Donations earmarked for the Boy Scout account, also can be mailed to Denali Alaskan Federal Credit Union at 3400 LaTouche St., Anchorage, AK 99508. The credit union can be reached by phone at 907-257-7200 or 1-800-764-1123.

 

 

 

Copyright 2005 The Anchorage Daily News (www.adn.com)

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My deepest sympathy to the families of the four outstanding leaders.

 

It was an honor to work for Scott Powell when I was on staff at Camp Gorsuch, AK (78, 79, 80). Scott was a superb director and a true Scout through and through. He found a great balance between good order and creating a fun environment for the campers. Scott was everywhere...you never saw him behind a desk. He was the first person up in the morning and the last to retire...daily, he visited every camp site, hiked each trail, checked in on merit badge classes and talked with every Scout and Scouter he happened upon. His people skills were superb...folks just gravitated to Scott.

 

It rained quite a bit each summer in that part of AK. But Scott would get the entire camp motivated at breakfast each morning, in part with enthusiastic song leading (he wrote more than a few original songs himself). Rainy, overcast days didn't matter...if you ran into Scott on the trail, he had a way of pepping you up with his sparking wit and good cheer.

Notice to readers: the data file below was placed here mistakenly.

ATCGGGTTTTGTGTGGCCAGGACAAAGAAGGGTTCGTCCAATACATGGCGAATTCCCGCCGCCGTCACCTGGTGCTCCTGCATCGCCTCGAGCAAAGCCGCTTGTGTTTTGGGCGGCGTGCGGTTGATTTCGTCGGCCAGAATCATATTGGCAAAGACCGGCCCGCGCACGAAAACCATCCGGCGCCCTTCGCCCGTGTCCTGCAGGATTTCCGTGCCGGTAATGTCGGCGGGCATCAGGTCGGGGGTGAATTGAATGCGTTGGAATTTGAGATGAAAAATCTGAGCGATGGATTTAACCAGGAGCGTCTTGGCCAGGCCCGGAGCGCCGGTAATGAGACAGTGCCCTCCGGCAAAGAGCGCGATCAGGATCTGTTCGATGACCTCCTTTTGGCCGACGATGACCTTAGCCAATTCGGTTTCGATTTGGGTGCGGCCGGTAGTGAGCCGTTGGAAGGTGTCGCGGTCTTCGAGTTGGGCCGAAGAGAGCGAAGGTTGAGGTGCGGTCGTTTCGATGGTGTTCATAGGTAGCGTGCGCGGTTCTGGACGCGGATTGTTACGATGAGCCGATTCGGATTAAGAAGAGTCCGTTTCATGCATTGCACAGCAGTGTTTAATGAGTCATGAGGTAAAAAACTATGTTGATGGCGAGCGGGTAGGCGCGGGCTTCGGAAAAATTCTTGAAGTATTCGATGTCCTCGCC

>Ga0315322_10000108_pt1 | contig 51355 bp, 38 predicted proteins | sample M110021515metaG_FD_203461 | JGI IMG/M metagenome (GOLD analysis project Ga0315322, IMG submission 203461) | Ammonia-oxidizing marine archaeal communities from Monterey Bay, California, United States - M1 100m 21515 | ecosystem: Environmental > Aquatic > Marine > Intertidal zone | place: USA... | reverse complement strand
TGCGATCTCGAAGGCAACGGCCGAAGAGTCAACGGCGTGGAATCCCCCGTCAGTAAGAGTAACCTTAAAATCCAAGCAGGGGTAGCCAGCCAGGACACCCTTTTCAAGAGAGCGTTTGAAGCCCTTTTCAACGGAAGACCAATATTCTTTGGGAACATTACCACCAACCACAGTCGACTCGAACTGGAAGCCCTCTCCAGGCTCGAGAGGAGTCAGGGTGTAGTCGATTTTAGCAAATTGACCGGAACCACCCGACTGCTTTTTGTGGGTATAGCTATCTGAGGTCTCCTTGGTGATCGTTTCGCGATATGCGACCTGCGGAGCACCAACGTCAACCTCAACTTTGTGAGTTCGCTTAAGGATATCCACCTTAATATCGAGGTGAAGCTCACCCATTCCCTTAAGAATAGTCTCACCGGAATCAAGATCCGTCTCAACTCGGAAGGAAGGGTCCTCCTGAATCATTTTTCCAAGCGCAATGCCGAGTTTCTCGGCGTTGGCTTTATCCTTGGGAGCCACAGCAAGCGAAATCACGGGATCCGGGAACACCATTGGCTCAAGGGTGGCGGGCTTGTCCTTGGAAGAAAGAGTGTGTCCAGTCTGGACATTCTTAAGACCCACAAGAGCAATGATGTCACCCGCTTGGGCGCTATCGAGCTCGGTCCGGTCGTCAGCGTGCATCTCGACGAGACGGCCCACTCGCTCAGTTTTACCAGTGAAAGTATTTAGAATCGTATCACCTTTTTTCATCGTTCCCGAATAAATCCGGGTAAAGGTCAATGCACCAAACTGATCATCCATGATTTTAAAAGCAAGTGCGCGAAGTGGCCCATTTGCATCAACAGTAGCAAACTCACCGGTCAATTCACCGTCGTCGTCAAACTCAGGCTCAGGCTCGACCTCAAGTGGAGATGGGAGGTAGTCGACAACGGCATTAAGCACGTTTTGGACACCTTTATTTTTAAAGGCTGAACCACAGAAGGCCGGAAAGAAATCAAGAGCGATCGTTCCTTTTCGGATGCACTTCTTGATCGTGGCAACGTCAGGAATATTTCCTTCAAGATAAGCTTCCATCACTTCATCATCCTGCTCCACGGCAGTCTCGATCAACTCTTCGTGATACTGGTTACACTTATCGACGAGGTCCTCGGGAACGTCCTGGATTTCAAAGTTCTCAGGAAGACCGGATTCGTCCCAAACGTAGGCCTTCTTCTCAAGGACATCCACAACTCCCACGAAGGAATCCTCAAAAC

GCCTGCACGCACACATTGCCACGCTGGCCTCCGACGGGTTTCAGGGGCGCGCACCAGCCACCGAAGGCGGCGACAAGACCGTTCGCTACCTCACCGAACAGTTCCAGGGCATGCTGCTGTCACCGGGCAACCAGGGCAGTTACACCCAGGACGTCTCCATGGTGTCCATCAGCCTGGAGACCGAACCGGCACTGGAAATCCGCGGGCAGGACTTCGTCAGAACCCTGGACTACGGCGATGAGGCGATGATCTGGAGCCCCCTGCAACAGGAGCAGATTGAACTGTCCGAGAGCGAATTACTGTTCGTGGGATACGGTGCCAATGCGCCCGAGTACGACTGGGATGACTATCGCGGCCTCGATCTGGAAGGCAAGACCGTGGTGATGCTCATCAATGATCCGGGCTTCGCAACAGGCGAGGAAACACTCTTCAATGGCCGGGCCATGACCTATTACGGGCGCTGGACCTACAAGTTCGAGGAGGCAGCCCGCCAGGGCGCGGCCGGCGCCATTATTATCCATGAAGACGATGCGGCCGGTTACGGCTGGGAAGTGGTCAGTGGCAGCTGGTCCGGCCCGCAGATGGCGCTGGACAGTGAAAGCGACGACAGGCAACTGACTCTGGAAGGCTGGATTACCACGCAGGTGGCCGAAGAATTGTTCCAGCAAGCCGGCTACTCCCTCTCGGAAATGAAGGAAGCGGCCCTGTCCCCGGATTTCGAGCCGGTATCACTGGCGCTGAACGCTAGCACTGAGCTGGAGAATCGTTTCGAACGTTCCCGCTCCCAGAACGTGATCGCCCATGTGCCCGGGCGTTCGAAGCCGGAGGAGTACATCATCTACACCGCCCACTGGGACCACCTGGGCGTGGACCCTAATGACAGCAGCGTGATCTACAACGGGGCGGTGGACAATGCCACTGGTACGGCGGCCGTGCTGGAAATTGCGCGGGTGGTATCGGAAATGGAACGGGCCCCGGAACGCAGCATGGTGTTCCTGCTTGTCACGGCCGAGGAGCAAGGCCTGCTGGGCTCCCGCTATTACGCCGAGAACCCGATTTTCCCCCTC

Scott taught me a great deal. He was a great leader and organizer, and he knew how to set the example. Scott picked up trash, washed dishes and helped unload the food truck...whatever the task, he did it with smile. Serving on his staff was great, every day.

 

I'm sorry he and his fellow Scouters have passed on.

 

 

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There is a deep sadness within me for the families and Scouts that will now begin to try and understand this horrible accident and the loss of such good men to them and to their world.

FB

 

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Bolo, Thanks for the info, I just passes it on to my troop here in CT with the following note...

 

By now most of you have heard that four adult leaders (from Alaska) were killed setting up a dining tent at the national Jamboree. A fund has been set up for the families (see below). I'm wondering if the PLC might be asked if they would donate $10 from the troop as a gesture of brother hood in scouting.

 

Account created to aid families

 

CC to T### and T### - Challenge to your PLC join/match us.

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A terrible tragedy but so easily avoided. Hadn't any of these guys worked with aluminum ladders, TV antennas or aluminum masted sailboats? Seems to me all units should junk this type of massive dining structure, clearly they are unsafe. Don't give it away or sell it, cut up the fabric, break the poles, put it in a dumpster.

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Interesting, (a bit lengthy) journal from LTC Mike Walton of his Day on the Hill...(Tuesday, 07/26)

 

Hey Scouters!

 

Today was a very busy day for me, in more ways than one. It seems that some guy named Murphy was following me around most of the day today too.